Is this not a reasonable place to poop?

The extremely insignificant bathroom of Lobby Area A in my office building is home to two clean, beige stalls set side-by-side.  The stalls face two clean, white sinks with long, rectangular mirrors that sit above them. A third, extra large stall masked in the same dull hue swells into the territory that two normal-sized ones would perhaps otherwise steak claim to; its massive door looms at the back of the room confronting visitors at first entrance.

The XL stall was built under some government mandate – a space to enable the Physically Incapacitated a reasonable place to poop within the space they require. The unintended consequence of such laws being that without a regulating body to enforce the strict use of these earmarked public (yet private) spaces, they become magnets for dissidents who derive adolescent pleasure from greedy moments of entitlement, even in a situation as mundane as going to pee.  There is no such thing as the Porcelain Police, so people take advantage.

Although I am a firm believer in civil rights and social benefits for the disenfranchised, I am guilty of such momentary weaknesses. I default to this stall for a number of reasons: the number is one, just one reason. It is quite literally as big as the kitchen in my San Francisco apartment with an eerily similar color schematic.  The stall also includes a sink, a mirror, and upgraded paper towel and soap dispensing amenities. As my place is devoid of a dishwasher or a garbage disposal, I spend whatever moments I have in there contemplating the incremental upgrades needed to transform the space into a functional area for potential food preparation. The irony of this is not lost on me, but for all intent purpose lets just say that I default to this stall because it’s comfortable and is as reminds me of being at home.

Due to its size I am allowed ample distance from other waste producers and any types of audial unflattery from other parties. I can execute any variation of God’s Nature in a literal throne room of anonymity. It would take pervert or a lunatic to perform the cranial limbo necessary to identify me by shoes alone.

Who would do such a thing? A fucking lunatic is who.

With this territorial claim come fleeting and addictive waves of delusions of power. These are momentary lapses in logic and sensibility; it is the kind of childish thrill you get when you know you’ve gotten away with something and feel that rush of impish glee, like sneaking cookie before dinner or finagling more TV time before bed.  There are few moments in our adult lives where these moments of senseless me-first moments occur, so I take them, and take them I should.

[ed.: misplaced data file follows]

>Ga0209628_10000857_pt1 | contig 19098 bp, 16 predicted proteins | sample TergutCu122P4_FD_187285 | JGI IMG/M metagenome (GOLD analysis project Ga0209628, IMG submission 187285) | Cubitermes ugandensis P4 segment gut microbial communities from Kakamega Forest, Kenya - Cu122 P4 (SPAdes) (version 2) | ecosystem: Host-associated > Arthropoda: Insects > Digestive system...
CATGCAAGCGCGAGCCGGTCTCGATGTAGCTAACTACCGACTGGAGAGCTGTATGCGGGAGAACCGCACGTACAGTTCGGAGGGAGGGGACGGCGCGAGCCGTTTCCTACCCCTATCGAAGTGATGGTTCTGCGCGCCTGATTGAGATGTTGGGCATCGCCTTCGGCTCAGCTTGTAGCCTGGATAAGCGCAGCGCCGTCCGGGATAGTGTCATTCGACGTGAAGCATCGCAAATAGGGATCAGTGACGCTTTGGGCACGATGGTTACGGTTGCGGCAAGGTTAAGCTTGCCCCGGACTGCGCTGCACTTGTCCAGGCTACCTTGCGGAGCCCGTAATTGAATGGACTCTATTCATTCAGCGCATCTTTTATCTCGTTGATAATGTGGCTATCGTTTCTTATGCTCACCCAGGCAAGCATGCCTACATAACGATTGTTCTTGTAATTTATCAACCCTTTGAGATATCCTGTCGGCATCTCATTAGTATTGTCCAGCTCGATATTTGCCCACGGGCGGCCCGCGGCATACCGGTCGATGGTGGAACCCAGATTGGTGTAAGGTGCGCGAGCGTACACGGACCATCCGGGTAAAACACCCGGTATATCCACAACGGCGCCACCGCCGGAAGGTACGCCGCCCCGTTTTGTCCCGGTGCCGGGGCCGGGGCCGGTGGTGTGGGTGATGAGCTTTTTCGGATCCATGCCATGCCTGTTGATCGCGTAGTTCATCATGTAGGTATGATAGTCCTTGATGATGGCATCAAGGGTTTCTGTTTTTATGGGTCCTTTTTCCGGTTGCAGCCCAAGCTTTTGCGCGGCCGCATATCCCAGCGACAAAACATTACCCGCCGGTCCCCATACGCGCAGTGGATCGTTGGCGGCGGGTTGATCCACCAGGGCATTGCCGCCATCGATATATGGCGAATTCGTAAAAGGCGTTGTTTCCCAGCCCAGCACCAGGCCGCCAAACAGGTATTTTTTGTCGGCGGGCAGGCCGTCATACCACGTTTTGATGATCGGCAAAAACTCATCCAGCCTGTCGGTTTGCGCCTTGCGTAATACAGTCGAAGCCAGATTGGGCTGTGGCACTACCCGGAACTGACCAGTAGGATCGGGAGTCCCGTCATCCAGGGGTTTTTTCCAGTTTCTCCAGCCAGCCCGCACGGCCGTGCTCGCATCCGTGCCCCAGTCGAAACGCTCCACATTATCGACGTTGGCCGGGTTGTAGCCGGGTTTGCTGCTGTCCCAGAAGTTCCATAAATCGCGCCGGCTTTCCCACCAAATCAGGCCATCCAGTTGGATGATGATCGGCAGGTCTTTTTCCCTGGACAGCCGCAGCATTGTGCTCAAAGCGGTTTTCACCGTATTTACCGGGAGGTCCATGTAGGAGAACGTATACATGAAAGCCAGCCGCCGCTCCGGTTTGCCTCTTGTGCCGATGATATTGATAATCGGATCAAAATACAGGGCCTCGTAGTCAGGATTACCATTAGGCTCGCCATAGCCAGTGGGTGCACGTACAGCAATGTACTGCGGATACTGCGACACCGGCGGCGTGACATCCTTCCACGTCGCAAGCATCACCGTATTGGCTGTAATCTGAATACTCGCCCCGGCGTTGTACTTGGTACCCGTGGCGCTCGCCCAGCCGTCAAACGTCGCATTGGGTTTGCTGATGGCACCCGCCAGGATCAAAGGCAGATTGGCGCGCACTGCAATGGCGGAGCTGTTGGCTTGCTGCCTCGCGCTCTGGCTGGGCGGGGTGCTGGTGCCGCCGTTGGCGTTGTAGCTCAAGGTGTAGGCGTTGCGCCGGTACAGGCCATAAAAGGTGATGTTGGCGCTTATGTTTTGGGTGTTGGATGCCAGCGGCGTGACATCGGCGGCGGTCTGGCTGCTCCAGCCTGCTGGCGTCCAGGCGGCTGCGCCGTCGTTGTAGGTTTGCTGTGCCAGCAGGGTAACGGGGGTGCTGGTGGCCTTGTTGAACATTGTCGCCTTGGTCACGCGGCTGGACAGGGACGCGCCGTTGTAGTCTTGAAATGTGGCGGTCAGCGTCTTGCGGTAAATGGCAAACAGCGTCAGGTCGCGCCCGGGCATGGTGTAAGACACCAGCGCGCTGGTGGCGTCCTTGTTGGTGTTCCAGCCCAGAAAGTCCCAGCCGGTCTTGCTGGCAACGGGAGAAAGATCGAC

I can easily identify lesser subjects in the smaller stalls adjacent to my kingdom and I judge them during their natural transactions.  Unfair, I know. They are powerless and frightened in their boo-box, poo-box. I should feel bad. I should feel a sense of pity or empathy, but all I feel is entitled pride at the station in life I have temporarily secured. It is what I believe Jay Z and Beyonce must feel every day on some deeply subconscious level and which permeates every pore of their perfumed, pampered bodies. Something they would never admit to each other, but most certainly to themselves.

On bad days when a squatter (both a literal and metaphysical) has taken the property hostage, I have two options: I can wait it out, or I can continue to a runner-up stall, stall number one. It’s like taking a downgrade from business class to bulk-head economy – quite a significant blow to my comfort and ego but not entirely devastating. The worst station, of course, is the central stall, the ugly middle child lacking any virtue from what I can tell. Even in an emergency crisis situation I will try the bathrooms in the distant lands of Lobby Areas B and C, and quite possibly D before considering this steel Hooverville, a place vulnerable to every angle of disgusting, sensory onslaught that comes with personal waste disposal in public.

Even in the Royal Standard, as I’ve come to refer to it to no one but myself, I am confronted by urine spray on the seat from time to time which I have no choice but to diligently wipe off. But when it comes to the necessary evil of shared latrines, doesn’t everyone?  And of course there have been times when I am rudely confronted with abandoned, solid content floating in drowned defeat, like a poorly discarded body bag that spontaneously bobs to the surface waiting to incriminate the culprit. Who are these debased individuals who, out of lack of morality or pride, forget or refuse to thoroughly clean up after themselves, or dispose of such blatant evidence?  Could anyone be so absent-minded?  I don’t understand this, but I don’t understand a lot about the psyche of the general populace.

But something life-changing occurred the other day. OK, perhaps not “life changing” but definitely perspective-shifting. I walked out of the RS and ran directly into a wide-eyed youth (OK, about 5 years my junior) waiting for my stall, my stall, when the other two were wide open.  That’s right, waiting. Just standing there, haughty and self-assured.  Upon reluctantly offering her safe passage, we exchanged a charged glance. Her gaze seemed to say that my game was up, or rather, I wasn’t the only one playing it.

I’ve been at this job for 9 months now, excreting in said bathroom at a rate of 3-4 times a day we’ll say 3.5 times for good measure, multiplied by 5 times per work week and over 36 work weeks…that’s 630 visits. That’s 630 times I’ve bore my bare ass to this hovel with wild abandon, blind to a conviction that I was privilege to a fairly protected and exclusive entity in which to proceed with humanity’s most dishonorable task.

Oh, sweet irony! How wrong I have been, how cruel!  I have been so ignorant, so proud, so blind. As with any high station in life comes competition.  After all these long months of feeling protected in the ceramic womb of the Royal Standard, developing some sort of distorted kinship and linkage to home, the dare I say it – epiphany – occurred that the truth has been there waiting all along. The Middle stall is the most virtuous place and surely the best-kept secret of the bathroom in Lobby Area A with three stalls.